Japanese Gallery (Honkan) Room 16
March 19, 2013 (Tue) - May 6, 2013 (Mon)
In 1534, Martin Luther was pushing forward with the Protestant Reformation. In this year, Ignacio de Loyola, a native of the Basque region of Spain, and six associates, including Francisco de Xavier, established the Society of Jesus (also known as the Jesuits) as a reforming group within the Catholic Church. With the support of the King of Portugal, the Jesuits rivaled the Protestant churches by spreading the Catholic faith outside of Europe. Xavier arrived in Japan in 1549. After him, many missionaries came to Japan, and the number of Christians increased. At its peak, this number is said to have reached 400,000. Until Christianity was prohibited in Japan in the early 17th century, Western information and culture was brought to Japan, while information about Japan was circulated in the West. In this way, Japan and the West were connected.
When the ruling Tokugawa shogunate, however, prohibited Christianity in Japan and tried forcing Christians to renounce their faith through exile and oppression, every Christian was supposed to have disappeared. Yet, in a part of Nagasaki, there were people who secretly kept their faith. In Japanese they are called kakure kirishitan ("hidden Christians"). While pretending to be devotees of Buddhist temples, they united as a group. They placed statues of a Buddhist bodhisattva (Maria Kannon) that looked like the Virgin Mary at the back of their Buddhist altars. After treading on fumie (Christian images) to show they were not Christians, they would return home and say prayers of confession. Most of the objects in this exhibition are former possessions of kakure kirishitan.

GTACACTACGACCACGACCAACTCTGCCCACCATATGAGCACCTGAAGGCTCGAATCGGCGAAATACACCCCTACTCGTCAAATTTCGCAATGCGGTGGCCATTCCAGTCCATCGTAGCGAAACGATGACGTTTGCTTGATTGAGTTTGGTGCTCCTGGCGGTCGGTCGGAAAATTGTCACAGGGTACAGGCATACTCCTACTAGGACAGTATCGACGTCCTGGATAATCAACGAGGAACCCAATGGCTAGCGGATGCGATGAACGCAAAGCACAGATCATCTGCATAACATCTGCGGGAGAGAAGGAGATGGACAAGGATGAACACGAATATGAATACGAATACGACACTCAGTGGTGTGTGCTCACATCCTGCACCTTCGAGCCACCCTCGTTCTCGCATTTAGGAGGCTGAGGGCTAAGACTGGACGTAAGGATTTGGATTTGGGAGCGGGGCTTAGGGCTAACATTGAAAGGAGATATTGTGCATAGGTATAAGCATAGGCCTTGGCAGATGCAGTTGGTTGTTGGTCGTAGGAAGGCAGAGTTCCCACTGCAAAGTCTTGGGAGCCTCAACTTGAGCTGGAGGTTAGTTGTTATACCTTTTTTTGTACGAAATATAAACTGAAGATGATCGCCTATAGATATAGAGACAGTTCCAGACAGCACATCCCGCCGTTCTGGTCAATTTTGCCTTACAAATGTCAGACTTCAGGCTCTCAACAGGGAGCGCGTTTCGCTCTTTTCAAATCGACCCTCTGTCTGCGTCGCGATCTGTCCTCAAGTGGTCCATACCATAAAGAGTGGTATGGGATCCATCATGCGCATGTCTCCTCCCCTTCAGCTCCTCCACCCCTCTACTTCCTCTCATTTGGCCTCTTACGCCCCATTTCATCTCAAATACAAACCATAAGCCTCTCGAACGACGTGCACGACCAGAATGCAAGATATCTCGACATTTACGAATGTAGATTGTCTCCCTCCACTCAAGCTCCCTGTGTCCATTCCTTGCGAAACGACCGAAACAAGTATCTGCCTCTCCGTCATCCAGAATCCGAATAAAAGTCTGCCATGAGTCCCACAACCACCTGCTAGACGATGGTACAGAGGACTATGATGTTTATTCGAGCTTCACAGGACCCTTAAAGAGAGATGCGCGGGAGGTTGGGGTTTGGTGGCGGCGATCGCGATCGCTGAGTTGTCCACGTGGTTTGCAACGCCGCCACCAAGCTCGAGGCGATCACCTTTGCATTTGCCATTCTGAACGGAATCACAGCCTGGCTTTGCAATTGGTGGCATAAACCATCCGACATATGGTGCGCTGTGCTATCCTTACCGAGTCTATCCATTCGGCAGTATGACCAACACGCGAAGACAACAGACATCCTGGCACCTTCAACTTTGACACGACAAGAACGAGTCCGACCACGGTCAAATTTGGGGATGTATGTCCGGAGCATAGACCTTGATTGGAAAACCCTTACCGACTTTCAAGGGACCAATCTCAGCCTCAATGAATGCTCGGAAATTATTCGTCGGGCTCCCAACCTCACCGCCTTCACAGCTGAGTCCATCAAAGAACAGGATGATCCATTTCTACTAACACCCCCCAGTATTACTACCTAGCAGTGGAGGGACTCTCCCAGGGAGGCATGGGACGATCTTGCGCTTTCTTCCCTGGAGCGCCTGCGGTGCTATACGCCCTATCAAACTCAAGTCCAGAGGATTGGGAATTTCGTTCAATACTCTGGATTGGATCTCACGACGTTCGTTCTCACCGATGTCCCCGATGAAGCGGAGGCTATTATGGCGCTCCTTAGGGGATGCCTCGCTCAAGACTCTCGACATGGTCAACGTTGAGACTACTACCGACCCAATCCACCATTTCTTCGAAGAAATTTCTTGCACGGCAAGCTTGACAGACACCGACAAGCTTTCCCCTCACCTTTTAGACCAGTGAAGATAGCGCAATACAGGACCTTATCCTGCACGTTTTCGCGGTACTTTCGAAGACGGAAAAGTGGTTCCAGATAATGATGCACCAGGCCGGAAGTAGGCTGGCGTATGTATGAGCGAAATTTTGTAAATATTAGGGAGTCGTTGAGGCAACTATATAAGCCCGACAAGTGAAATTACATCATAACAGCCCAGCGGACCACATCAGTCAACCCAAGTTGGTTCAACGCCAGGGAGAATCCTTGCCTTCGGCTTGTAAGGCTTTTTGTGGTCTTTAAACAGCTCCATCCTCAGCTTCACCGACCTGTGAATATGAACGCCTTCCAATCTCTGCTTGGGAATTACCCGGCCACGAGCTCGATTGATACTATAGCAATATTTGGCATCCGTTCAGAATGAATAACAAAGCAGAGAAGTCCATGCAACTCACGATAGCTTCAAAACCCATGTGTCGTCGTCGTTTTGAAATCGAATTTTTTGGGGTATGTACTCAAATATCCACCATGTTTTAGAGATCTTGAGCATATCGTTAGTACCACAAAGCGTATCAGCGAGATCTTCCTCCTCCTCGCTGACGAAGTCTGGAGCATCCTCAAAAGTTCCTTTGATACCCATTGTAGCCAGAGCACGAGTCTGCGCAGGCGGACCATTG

In the Meiji era (1868-1912), the government continued to oppress Christianity, but after strong pressure from Western nations, religious freedom was proclaimed in 1873.